Elorza and Pare
The laissez-faire approach to law enforcement is catching up to the capital city and undermining its effort to bounce back.
Providence is the wild, wild west. ATV gangs roam the streets intimidating pedestrians and bikers. The regulation of night clubs is haphazard and smells of politics.
Mayor Jorge Elorza and Public Safety Commissioner Steve Pare seen incapable or unwilling to deal with these and a host of other issues.
Is Brett Smiley a public employee or a political consultant?
Political foes, reform groups, and the public are questioning how Smiley can own multiple political firms and have his clients come before Governor Gina Raimondo simultaneously.
“Smiley's continued ownership of the firm raises the questions that have yet to be answered. In the past we've told GoLocal that Common Cause believes Smiley should seek an advisory opinion from the Rhode Island Ethics Commission with respect to his continued ownership of the consulting firm,” said John Marion, head of Rhode Island Common Cause.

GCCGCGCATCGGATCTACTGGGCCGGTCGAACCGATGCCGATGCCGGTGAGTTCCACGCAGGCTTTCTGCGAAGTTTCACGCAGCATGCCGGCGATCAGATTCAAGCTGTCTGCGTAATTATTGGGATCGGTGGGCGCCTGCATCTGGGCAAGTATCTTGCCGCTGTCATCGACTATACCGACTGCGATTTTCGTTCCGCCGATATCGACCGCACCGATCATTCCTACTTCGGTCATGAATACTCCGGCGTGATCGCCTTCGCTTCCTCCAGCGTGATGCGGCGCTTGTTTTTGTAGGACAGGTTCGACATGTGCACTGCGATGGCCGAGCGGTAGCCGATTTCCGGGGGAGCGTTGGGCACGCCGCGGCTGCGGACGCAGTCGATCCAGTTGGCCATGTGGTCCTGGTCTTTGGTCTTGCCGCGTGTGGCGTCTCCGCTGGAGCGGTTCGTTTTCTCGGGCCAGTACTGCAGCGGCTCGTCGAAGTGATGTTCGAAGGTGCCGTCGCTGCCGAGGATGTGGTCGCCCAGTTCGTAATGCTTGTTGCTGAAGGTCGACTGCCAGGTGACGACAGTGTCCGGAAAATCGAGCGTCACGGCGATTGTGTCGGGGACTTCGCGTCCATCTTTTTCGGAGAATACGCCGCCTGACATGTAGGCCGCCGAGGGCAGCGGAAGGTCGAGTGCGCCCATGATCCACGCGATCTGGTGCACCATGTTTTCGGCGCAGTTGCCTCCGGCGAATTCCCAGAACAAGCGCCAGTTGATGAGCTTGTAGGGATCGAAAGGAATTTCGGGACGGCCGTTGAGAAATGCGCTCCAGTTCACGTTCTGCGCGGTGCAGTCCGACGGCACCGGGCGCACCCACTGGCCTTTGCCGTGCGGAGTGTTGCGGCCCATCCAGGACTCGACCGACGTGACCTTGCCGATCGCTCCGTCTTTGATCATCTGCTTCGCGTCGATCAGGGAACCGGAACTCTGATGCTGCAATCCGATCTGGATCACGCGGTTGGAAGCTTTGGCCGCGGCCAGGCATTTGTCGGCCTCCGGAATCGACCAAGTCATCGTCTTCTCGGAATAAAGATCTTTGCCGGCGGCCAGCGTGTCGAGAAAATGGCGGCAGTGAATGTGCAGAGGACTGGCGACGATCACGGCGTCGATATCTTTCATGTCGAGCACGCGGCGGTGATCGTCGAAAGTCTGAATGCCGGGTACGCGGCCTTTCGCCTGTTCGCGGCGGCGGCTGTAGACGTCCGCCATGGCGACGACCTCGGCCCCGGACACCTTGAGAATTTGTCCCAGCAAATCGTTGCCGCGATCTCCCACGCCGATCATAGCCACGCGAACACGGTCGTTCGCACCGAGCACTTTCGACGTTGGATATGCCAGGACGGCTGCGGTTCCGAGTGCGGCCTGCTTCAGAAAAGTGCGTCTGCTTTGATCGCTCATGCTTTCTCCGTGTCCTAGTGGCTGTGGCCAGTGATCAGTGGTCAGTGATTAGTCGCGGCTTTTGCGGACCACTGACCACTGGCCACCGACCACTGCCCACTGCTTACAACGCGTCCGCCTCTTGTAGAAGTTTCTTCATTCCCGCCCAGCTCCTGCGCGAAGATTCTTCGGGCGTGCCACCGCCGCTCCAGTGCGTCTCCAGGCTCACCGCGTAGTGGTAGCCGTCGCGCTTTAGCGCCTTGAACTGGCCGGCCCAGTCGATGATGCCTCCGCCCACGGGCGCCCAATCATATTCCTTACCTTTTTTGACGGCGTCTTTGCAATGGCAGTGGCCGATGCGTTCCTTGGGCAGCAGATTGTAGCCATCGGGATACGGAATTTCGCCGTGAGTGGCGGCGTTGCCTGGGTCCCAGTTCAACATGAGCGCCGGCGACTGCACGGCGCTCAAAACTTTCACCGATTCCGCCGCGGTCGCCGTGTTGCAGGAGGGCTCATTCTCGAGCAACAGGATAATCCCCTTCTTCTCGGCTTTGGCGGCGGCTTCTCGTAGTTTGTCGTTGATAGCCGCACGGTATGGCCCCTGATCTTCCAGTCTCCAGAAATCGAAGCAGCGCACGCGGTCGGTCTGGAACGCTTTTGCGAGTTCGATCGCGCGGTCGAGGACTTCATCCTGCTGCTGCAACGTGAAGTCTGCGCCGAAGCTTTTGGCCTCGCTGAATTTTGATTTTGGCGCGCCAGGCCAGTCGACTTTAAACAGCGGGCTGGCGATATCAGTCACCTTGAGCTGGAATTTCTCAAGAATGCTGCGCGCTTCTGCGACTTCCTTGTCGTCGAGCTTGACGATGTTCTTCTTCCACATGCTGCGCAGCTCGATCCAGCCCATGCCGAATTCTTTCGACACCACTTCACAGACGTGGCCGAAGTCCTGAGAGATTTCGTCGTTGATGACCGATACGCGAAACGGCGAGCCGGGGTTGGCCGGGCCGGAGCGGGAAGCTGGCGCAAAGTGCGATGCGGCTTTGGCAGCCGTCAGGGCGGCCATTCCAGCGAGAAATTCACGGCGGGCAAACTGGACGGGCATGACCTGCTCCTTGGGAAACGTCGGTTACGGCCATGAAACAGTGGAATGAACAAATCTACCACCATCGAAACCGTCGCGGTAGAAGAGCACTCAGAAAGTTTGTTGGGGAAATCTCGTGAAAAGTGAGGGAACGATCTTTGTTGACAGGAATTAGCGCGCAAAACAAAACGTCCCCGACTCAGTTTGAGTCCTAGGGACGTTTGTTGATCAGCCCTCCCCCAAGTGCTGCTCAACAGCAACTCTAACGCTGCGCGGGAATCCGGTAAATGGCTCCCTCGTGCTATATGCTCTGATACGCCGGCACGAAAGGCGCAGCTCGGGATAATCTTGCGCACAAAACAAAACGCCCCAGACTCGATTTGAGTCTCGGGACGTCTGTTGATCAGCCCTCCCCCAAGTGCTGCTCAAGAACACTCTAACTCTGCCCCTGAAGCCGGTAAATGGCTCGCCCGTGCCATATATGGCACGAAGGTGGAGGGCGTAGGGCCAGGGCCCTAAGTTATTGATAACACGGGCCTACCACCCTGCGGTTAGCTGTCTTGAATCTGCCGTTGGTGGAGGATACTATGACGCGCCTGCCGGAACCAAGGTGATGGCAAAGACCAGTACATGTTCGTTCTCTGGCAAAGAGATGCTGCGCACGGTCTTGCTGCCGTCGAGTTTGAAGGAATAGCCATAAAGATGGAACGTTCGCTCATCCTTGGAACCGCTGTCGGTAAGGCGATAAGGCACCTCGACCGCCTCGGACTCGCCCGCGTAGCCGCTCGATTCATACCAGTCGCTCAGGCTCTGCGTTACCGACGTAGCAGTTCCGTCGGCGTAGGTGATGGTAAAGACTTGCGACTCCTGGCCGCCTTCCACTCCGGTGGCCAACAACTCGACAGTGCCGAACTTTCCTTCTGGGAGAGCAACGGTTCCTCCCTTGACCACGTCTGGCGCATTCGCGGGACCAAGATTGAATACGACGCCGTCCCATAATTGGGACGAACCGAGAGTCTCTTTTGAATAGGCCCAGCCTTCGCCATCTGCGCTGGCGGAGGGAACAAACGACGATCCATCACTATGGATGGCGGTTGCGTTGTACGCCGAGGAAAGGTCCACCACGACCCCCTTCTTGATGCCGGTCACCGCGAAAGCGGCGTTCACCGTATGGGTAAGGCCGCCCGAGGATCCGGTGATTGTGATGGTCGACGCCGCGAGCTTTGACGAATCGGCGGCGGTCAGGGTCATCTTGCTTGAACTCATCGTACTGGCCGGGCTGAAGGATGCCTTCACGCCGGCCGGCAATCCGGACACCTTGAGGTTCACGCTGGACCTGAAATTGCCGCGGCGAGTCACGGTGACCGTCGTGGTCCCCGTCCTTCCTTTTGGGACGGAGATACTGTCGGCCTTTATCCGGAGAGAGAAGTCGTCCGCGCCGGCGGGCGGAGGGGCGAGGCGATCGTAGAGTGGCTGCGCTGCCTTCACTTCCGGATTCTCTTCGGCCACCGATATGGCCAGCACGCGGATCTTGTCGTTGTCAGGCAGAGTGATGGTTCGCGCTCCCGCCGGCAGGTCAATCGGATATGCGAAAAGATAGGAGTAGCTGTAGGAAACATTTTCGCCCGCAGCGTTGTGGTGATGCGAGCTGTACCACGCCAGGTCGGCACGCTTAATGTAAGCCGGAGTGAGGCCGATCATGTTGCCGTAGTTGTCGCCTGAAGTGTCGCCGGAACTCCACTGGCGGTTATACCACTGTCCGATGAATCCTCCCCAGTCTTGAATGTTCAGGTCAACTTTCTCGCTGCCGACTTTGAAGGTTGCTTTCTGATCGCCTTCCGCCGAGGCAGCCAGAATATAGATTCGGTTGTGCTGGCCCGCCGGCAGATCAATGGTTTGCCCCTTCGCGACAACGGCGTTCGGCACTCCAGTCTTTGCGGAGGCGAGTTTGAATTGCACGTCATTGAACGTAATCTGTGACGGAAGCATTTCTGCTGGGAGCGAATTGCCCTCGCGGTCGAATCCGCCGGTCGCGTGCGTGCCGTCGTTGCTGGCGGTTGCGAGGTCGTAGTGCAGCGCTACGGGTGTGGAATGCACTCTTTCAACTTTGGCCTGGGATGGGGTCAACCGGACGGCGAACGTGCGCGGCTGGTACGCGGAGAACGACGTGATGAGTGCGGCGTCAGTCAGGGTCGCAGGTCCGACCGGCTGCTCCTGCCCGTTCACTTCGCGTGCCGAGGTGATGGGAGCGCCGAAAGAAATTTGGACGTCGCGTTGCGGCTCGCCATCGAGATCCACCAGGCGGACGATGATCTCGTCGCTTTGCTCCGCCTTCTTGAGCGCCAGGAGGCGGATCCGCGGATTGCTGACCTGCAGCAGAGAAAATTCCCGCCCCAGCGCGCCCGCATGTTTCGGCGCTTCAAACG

In 2017, companies that Governor Gina Raimondo’s Chief of Staff Brett Smiley owns received payments from many prominent Democrats, including payment from one of the House Democratic Leadership PACs and a $2,030 payment from then-federal inmate and former Rhode Island Speaker of the House Gordon Fox.
Smiley earns $176,419 as Raimondo's Chief of Staff.
Over the past five years, Rhode Island state and local candidates have paid a web of Smiley-owned companies just under $300,000. Federal candidates both in Rhode Island and around the country have paid Smiley’s firms hundreds of thousands in additional payments.
The British-owned company seems to be proficient at seeking rate increases, but less than competent at planning for and responding to storms.
Stories from Rhode Islanders unveil that National Grids storm response is chaotic, disorganized, and lacks communication.
Massachusetts has been far better at holding National Grid's feet to the fire, investigating their failures and sanctioning them.